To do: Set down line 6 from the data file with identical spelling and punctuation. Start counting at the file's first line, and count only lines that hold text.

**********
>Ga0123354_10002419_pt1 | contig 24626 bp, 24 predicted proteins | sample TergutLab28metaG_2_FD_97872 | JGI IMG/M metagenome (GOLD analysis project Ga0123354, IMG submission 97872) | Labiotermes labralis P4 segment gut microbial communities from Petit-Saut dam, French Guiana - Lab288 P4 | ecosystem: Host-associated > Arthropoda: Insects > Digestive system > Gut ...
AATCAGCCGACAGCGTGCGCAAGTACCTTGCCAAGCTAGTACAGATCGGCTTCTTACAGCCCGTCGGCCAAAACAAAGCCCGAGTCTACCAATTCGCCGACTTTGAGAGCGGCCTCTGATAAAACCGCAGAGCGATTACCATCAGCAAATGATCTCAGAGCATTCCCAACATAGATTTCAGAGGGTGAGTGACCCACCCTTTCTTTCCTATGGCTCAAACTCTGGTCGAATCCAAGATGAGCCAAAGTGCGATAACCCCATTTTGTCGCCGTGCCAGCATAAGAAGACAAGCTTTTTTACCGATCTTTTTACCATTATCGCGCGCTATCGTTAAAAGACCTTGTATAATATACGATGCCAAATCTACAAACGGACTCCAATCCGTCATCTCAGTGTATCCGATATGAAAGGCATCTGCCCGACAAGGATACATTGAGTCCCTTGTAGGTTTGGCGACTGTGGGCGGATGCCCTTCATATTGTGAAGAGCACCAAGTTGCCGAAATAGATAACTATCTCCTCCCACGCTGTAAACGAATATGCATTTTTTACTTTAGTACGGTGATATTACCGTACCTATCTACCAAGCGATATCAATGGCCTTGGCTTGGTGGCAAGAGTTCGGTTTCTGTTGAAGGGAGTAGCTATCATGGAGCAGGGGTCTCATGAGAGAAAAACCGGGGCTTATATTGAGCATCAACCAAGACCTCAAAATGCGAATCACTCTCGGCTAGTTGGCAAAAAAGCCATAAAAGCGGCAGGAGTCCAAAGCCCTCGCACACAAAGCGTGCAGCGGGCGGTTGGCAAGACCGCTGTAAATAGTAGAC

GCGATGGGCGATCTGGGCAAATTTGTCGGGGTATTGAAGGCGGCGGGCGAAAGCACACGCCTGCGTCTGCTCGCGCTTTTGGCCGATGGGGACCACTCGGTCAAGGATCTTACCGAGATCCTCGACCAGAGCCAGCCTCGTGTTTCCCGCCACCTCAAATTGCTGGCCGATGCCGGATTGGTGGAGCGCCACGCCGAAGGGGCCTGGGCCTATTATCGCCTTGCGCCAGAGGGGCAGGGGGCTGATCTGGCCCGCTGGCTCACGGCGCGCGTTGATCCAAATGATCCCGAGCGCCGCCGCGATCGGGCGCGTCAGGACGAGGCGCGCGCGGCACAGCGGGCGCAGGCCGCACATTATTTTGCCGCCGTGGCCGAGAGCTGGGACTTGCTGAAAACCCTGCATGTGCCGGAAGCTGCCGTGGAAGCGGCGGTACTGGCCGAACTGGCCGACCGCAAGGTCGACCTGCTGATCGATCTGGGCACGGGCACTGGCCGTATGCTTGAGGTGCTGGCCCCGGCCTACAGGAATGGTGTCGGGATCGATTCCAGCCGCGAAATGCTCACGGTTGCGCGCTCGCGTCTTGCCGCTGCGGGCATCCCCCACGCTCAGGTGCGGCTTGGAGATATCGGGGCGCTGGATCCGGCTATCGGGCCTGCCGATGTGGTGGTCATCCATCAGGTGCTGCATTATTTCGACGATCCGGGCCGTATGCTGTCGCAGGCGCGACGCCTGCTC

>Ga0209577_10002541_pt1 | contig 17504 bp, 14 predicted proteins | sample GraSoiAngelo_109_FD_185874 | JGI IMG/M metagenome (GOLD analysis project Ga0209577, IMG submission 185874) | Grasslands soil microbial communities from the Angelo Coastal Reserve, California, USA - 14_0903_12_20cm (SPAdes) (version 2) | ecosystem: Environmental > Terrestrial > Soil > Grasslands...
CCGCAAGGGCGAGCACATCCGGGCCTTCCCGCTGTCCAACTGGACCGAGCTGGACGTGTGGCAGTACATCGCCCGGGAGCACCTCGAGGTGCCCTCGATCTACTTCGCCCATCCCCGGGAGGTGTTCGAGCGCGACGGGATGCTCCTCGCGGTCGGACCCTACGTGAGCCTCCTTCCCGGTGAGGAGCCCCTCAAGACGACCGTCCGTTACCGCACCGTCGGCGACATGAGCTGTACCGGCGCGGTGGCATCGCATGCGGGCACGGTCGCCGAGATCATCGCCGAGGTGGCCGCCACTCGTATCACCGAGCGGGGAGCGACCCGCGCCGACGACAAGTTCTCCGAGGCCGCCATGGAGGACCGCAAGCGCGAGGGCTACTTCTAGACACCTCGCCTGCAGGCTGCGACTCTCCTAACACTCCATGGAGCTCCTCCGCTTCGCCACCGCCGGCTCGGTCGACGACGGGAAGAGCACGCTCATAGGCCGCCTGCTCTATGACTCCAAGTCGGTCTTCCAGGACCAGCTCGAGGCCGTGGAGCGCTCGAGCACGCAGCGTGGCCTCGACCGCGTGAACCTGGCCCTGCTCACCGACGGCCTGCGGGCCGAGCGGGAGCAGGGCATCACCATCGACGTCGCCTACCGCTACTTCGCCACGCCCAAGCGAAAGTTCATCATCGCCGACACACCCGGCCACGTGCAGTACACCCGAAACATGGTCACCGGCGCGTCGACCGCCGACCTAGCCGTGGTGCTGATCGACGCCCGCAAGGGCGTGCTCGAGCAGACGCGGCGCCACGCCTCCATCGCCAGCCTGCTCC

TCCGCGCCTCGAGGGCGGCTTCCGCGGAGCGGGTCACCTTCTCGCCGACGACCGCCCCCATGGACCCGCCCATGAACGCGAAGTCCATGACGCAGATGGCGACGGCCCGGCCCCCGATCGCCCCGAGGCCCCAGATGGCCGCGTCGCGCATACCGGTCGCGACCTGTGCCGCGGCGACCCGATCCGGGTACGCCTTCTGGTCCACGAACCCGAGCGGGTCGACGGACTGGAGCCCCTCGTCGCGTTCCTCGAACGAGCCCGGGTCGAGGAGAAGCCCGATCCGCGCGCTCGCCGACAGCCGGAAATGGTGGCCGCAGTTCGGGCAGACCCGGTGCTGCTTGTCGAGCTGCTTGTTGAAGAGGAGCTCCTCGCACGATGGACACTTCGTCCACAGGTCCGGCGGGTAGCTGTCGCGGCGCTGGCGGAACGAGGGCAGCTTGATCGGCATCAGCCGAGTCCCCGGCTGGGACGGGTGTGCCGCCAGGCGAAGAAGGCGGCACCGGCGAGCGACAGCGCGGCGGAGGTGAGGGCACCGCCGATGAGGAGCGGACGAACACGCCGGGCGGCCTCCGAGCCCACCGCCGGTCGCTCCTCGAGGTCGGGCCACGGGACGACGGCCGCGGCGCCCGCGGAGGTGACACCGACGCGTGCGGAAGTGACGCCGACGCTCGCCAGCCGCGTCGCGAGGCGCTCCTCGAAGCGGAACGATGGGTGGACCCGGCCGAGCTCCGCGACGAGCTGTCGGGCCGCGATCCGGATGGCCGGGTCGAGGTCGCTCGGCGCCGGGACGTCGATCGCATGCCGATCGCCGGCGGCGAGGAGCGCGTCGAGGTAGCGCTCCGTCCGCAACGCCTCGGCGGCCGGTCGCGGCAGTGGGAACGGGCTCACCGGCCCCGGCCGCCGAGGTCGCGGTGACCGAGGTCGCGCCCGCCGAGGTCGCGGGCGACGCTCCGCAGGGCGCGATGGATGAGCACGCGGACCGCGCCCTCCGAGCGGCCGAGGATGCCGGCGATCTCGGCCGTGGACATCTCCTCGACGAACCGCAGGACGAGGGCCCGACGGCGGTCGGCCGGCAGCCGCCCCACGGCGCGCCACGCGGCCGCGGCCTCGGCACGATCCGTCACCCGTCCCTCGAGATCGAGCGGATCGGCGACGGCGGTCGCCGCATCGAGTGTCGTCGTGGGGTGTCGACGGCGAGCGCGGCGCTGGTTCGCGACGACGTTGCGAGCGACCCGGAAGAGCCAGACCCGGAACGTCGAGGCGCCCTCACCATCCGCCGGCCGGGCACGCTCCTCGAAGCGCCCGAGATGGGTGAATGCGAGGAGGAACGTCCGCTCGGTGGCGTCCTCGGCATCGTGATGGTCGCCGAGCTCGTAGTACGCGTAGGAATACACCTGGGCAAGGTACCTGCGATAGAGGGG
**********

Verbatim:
TCCGCGCCTCGAGGGCGGCTTCCGCGGAGCGGGTCACCTTCTCGCCGACGACCGCCCCCATGGACCCGCCCATGAACGCGAAGTCCATGACGCAGATGGCGACGGCCCGGCCCCCGATCGCCCCGAGGCCCCAGATGGCCGCGTCGCGCATACCGGTCGCGACCTGTGCCGCGGCGACCCGATCCGGGTACGCCTTCTGGTCCACGAACCCGAGCGGGTCGACGGACTGGAGCCCCTCGTCGCGTTCCTCGAACGAGCCCGGGTCGAGGAGAAGCCCGATCCGCGCGCTCGCCGACAGCCGGAAATGGTGGCCGCAGTTCGGGCAGACCCGGTGCTGCTTGTCGAGCTGCTTGTTGAAGAGGAGCTCCTCGCACGATGGACACTTCGTCCACAGGTCCGGCGGGTAGCTGTCGCGGCGCTGGCGGAACGAGGGCAGCTTGATCGGCATCAGCCGAGTCCCCGGCTGGGACGGGTGTGCCGCCAGGCGAAGAAGGCGGCACCGGCGAGCGACAGCGCGGCGGAGGTGAGGGCACCGCCGATGAGGAGCGGACGAACACGCCGGGCGGCCTCCGAGCCCACCGCCGGTCGCTCCTCGAGGTCGGGCCACGGGACGACGGCCGCGGCGCCCGCGGAGGTGACACCGACGCGTGCGGAAGTGACGCCGACGCTCGCCAGCCGCGTCGCGAGGCGCTCCTCGAAGCGGAACGATGGGTGGACCCGGCCGAGCTCCGCGACGAGCTGTCGGGCCGCGATCCGGATGGCCGGGTCGAGGTCGCTCGGCGCCGGGACGTCGATCGCATGCCGATCGCCGGCGGCGAGGAGCGCGTCGAGGTAGCGCTCCGTCCGCAACGCCTCGGCGGCCGGTCGCGGCAGTGGGAACGGGCTCACCGGCCCCGGCCGCCGAGGTCGCGGTGACCGAGGTCGCGCCCGCCGAGGTCGCGGGCGACGCTCCGCAGGGCGCGATGGATGAGCACGCGGACCGCGCCCTCCGAGCGGCCGAGGATGCCGGCGATCTCGGCCGTGGACATCTCCTCGACGAACCGCAGGACGAGGGCCCGACGGCGGTCGGCCGGCAGCCGCCCCACGGCGCGCCACGCGGCCGCGGCCTCGGCACGATCCGTCACCCGTCCCTCGAGATCGAGCGGATCGGCGACGGCGGTCGCCGCATCGAGTGTCGTCGTGGGGTGTCGACGGCGAGCGCGGCGCTGGTTCGCGACGACGTTGCGAGCGACCCGGAAGAGCCAGACCCGGAACGTCGAGGCGCCCTCACCATCCGCCGGCCGGGCACGCTCCTCGAAGCGCCCGAGATGGGTGAATGCGAGGAGGAACGTCCGCTCGGTGGCGTCCTCGGCATCGTGATGGTCGCCGAGCTCGTAGTACGCGTAGGAATACACCTGGGCAAGGTACCTGCGATAGAGGGG